In 1991, director Paul Berry animated this dark and unnerving stop-motion short film which would go on to be nominated for an Academy Award for Best Short Film, Animated. In my humble opinion, the Sandman should have won the award, as it is genuinely an amazing piece of work. The atmosphere, music and technical sophistication are astonishing and itâ€™s an excellent video to watch around Halloween-time.
Its nine oâ€™clock and time for children to go to bed. A small boy is sent up to his room all alone with only a dim oil lamp to guide his way. He trembles beneath his covers, as creaking floorboards and howling winds fill him with a sense of dread. In the downstairs hallway, a strange creature spills out from the shadows. At first, it cautiously searches the rooms of the house with stealth and graceâ€¦until it hears the sounds of the boy. Sensing the childâ€™s fear, the creature begins loudly approaching his room, relishing the terror it invokes. Upon reaching the sleeping childâ€™s quarters, â€œthe Sandmanâ€ has a terrible fate in store for the unsuspecting boy.
The Sandman combines many of my favorite things, which of course is why I like it so much. Stop-motion is one of my favorite forms of animation and the Sandman executes it beautifully. The horror is gothic and surreal, telling the tale of the mysterious Sandman only through music and visuals. You donâ€™t know much about the monster, just that heâ€™s terrifying. And honestly, thatâ€™s enough.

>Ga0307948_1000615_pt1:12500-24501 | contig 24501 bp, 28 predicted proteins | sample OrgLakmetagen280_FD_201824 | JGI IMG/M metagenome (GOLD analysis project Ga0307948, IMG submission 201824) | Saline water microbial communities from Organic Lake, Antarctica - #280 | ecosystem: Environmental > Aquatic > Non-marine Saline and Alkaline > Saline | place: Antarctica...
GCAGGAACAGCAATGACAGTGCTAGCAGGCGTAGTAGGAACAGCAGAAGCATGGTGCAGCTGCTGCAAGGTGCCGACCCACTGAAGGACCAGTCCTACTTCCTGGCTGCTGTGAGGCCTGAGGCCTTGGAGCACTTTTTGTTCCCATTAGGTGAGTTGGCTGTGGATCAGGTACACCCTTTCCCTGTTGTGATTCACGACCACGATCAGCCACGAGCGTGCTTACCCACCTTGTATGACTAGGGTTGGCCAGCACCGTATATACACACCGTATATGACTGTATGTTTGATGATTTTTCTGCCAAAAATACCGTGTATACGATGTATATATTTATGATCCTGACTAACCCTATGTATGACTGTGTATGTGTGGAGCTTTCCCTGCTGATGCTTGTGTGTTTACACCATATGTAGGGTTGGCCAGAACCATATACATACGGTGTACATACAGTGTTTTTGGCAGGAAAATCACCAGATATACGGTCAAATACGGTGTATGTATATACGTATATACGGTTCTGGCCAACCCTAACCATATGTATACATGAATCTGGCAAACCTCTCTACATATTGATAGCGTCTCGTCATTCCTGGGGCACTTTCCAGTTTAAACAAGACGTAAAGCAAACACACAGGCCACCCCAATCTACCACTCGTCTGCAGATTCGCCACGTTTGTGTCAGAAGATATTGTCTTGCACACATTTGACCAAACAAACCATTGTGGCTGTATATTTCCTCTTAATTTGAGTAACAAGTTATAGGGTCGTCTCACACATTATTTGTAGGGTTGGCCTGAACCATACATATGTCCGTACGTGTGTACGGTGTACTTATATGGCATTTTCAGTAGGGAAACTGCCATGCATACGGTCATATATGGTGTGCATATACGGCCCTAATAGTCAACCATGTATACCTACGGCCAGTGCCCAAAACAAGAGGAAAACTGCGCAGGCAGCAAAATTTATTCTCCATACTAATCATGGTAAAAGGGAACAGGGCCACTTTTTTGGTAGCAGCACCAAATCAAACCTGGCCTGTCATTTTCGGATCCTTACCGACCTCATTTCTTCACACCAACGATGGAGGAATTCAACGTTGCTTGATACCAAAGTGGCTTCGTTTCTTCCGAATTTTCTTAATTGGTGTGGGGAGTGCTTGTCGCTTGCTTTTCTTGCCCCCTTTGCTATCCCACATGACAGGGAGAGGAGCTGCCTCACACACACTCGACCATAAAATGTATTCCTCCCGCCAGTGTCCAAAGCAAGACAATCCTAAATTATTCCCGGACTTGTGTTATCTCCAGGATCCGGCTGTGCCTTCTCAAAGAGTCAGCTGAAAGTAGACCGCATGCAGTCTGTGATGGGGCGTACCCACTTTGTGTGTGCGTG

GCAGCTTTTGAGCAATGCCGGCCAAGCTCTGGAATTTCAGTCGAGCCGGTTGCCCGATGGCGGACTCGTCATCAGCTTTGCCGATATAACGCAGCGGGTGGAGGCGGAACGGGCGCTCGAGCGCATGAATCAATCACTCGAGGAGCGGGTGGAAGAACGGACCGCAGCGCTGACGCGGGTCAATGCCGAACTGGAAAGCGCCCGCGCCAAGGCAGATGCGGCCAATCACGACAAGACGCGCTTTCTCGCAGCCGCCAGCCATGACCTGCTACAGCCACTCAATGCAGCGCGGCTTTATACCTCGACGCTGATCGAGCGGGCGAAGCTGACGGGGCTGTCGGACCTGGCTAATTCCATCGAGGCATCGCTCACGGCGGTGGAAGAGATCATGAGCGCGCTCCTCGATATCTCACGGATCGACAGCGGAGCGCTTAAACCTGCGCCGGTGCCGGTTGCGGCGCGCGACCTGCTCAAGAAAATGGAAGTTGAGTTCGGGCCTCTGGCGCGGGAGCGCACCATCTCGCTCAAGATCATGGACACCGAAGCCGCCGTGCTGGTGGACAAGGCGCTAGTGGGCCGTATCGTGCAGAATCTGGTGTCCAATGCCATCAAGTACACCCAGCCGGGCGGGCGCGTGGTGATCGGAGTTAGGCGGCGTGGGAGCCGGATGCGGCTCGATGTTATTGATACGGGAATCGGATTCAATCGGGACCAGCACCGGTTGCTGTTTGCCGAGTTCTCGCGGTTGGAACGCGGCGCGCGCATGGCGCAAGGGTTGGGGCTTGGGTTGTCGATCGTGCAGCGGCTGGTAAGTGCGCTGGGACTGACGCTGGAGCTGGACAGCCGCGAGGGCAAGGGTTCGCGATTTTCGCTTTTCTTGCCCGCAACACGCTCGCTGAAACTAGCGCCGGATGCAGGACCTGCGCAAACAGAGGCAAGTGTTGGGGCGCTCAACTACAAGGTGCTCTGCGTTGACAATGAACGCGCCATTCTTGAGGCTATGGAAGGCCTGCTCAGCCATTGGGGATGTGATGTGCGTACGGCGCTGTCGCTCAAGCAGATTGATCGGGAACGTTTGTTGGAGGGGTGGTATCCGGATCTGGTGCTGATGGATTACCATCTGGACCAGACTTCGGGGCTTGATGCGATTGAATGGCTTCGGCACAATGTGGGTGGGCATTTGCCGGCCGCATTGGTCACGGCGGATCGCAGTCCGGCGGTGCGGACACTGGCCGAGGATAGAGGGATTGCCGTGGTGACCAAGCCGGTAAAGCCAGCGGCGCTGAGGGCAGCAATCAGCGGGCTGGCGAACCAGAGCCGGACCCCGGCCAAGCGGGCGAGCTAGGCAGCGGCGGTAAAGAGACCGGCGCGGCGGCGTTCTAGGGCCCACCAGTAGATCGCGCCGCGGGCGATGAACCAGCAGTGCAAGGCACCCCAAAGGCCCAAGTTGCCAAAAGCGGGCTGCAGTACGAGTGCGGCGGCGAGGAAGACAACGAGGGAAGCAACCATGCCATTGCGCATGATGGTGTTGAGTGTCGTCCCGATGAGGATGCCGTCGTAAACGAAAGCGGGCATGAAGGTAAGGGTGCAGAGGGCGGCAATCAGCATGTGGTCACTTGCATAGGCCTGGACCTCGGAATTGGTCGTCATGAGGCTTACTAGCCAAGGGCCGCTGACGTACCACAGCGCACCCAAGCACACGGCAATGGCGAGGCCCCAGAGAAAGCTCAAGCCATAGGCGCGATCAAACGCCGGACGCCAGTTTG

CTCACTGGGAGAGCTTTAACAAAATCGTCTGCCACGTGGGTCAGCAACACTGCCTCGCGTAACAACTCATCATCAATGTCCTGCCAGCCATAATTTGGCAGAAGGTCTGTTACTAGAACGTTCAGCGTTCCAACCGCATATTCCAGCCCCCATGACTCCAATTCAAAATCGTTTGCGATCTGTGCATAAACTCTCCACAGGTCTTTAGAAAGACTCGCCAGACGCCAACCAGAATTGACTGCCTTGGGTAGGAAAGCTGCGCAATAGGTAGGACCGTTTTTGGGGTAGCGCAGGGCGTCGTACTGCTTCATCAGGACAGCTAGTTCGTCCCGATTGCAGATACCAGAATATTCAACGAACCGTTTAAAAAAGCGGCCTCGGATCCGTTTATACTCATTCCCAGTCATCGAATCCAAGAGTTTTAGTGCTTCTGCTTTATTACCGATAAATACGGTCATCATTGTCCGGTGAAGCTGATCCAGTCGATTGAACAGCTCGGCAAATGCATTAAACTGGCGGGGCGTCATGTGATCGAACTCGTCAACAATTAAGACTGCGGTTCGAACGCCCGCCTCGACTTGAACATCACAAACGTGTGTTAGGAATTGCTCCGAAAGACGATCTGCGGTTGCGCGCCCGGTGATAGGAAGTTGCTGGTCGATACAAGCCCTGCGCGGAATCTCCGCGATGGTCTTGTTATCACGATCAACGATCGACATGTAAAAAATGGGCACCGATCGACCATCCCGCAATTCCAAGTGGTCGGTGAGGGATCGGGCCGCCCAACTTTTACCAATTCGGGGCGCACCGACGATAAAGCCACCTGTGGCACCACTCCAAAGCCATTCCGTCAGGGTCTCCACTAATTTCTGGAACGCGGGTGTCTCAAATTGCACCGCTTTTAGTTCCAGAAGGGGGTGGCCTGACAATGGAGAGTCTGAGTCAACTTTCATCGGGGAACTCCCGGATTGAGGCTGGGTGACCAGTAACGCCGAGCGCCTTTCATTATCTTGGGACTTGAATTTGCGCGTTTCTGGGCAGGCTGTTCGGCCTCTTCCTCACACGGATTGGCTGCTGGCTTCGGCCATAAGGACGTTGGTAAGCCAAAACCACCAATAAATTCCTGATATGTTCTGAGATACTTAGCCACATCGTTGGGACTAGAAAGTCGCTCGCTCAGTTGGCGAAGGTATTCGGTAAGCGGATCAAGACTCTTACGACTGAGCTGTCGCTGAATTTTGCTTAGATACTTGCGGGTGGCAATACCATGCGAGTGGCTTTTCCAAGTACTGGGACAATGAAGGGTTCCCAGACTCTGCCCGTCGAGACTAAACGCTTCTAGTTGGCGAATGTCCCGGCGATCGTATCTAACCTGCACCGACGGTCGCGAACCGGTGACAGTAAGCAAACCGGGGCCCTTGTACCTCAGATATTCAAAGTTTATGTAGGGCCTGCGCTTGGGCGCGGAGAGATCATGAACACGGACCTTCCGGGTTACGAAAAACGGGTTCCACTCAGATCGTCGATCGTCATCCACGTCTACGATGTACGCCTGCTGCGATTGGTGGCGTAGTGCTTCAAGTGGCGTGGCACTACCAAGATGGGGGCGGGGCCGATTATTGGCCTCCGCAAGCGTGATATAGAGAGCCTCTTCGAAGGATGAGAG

Lastly, it hits home with me in a nostalgic sort of way. When I was a kid, a little kid, I was scared to death of the Boogeyman. I thought for sure that there was a monster living in my closet that would creep out in the dead of night and try to eat me. The Sandman is a perfect realization of that childhood nightmare; monsters lurking underneath your bed or in the shadowy corners of your room. You canâ€™t see them, but you know theyâ€™re there.
The animator and director, Paul Berry, died tragically in 2001 of a tumor. His style of stop-motion animation was dark and frightening, had he lived long Iâ€™m sure he would have produced more solid gems like the Sandman. You might also recognize him for his work on stop-motion animated films like the Nightmare Before Christmas, James and the Giant Peach and Monkeybone.
The Sandman clocks in at just under ten minutes, but the memory of the film will last a lifetime. I first saw it many years ago, either on Mtvâ€™s Cartoon Sushi or IFCâ€™s Independent Animation series. I canâ€™t remember which. Either way, both programs showcased independent animated short films, often of the dark and frightening variety. Unfortunately, both shows have been cancelled for quite a while and there isnâ€™t much of a television venue these days for independent animation (thatâ€™s what the internet is for!).
I highly recommend all fans of animation check this short out. It can be located on You Tube and in rather good quality.